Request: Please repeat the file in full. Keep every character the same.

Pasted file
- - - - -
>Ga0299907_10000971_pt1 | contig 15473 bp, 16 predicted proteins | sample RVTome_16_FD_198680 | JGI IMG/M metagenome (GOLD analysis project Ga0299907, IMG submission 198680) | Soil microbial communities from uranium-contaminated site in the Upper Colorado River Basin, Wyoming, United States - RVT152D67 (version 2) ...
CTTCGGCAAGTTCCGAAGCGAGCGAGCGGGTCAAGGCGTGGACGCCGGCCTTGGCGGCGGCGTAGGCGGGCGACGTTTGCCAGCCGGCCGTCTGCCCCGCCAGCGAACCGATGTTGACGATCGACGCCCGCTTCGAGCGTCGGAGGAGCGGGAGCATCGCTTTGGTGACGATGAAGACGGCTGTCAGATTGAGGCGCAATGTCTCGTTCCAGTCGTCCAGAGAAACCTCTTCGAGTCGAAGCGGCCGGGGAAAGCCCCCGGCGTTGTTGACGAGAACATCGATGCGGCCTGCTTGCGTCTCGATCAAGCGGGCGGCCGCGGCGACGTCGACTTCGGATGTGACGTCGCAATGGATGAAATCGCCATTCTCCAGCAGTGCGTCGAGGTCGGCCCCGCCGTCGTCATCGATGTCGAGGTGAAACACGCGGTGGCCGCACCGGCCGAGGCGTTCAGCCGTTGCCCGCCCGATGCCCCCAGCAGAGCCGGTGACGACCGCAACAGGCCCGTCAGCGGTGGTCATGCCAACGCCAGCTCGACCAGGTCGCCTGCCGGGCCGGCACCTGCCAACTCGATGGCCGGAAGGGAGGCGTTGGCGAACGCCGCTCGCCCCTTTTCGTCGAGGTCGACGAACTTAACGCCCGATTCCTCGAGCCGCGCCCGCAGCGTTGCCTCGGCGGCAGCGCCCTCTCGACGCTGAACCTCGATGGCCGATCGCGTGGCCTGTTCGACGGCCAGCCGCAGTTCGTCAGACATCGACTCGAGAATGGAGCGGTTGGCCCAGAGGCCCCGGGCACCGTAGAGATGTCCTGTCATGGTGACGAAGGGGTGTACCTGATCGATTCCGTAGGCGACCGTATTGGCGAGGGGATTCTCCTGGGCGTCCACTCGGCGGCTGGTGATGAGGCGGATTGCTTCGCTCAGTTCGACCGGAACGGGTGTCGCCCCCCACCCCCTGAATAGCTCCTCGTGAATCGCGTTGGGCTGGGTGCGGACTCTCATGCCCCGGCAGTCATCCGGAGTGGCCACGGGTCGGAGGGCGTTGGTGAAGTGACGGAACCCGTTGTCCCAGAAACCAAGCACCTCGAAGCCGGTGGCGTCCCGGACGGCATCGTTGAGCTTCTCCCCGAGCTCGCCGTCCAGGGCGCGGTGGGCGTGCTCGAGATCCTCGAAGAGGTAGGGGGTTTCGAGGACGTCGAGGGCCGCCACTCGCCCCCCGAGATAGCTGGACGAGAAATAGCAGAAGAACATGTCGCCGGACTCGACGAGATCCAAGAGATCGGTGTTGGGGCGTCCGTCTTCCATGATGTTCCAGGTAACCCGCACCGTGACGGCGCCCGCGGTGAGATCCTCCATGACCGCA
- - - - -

>Ga0299907_10000971_pt1 | contig 15473 bp, 16 predicted proteins | sample RVTome_16_FD_198680 | JGI IMG/M metagenome (GOLD analysis project Ga0299907, IMG submission 198680) | Soil microbial communities from uranium-contaminated site in the Upper Colorado River Basin, Wyoming, United States - RVT152D67 (version 2) ...
CTTCGGCAAGTTCCGAAGCGAGCGAGCGGGTCAAGGCGTGGACGCCGGCCTTGGCGGCGGCGTAGGCGGGCGACGTTTGCCAGCCGGCCGTCTGCCCCGCCAGCGAACCGATGTTGACGATCGACGCCCGCTTCGAGCGTCGGAGGAGCGGGAGCATCGCTTTGGTGACGATGAAGACGGCTGTCAGATTGAGGCGCAATGTCTCGTTCCAGTCGTCCAGAGAAACCTCTTCGAGTCGAAGCGGCCGGGGAAAGCCCCCGGCGTTGTTGACGAGAACATCGATGCGGCCTGCTTGCGTCTCGATCAAGCGGGCGGCCGCGGCGACGTCGACTTCGGATGTGACGTCGCAATGGATGAAATCGCCATTCTCCAGCAGTGCGTCGAGGTCGGCCCCGCCGTCGTCATCGATGTCGAGGTGAAACACGCGGTGGCCGCACCGGCCGAGGCGTTCAGCCGTTGCCCGCCCGATGCCCCCAGCAGAGCCGGTGACGACCGCAACAGGCCCGTCAGCGGTGGTCATGCCAACGCCAGCTCGACCAGGTCGCCTGCCGGGCCGGCACCTGCCAACTCGATGGCCGGAAGGGAGGCGTTGGCGAACGCCGCTCGCCCCTTTTCGTCGAGGTCGACGAACTTAACGCCCGATTCCTCGAGCCGCGCCCGCAGCGTTGCCTCGGCGGCAGCGCCCTCTCGACGCTGAACCTCGATGGCCGATCGCGTGGCCTGTTCGACGGCCAGCCGCAGTTCGTCAGACATCGACTCGAGAATGGAGCGGTTGGCCCAGAGGCCCCGGGCACCGTAGAGATGTCCTGTCATGGTGACGAAGGGGTGTACCTGATCGATTCCGTAGGCGACCGTATTGGCGAGGGGATTCTCCTGGGCGTCCACTCGGCGGCTGGTGATGAGGCGGATTGCTTCGCTCAGTTCGACCGGAACGGGTGTCGCCCCCCACCCCCTGAATAGCTCCTCGTGAATCGCGTTGGGCTGGGTGCGGACTCTCATGCCCCGGCAGTCATCCGGAGTGGCCACGGGTCGGAGGGCGTTGGTGAAGTGACGGAACCCGTTGTCCCAGAAACCAAGCACCTCGAAGCCGGTGGCGTCCCGGACGGCATCGTTGAGCTTCTCCCCGAGCTCGCCGTCCAGGGCGCGGTGGGCGTGCTCGAGATCCTCGAAGAGGTAGGGGGTTTCGAGGACGTCGAGGGCCGCCACTCGCCCCCCGAGATAGCTGGACGAGAAATAGCAGAAGAACATGTCGCCGGACTCGACGAGATCCAAGAGATCGGTGTTGGGGCGTCCGTCTTCCATGATGTTCCAGGTAACCCGCACCGTGACGGCGCCCGCGGTGAGATCCTCCATGACCGCA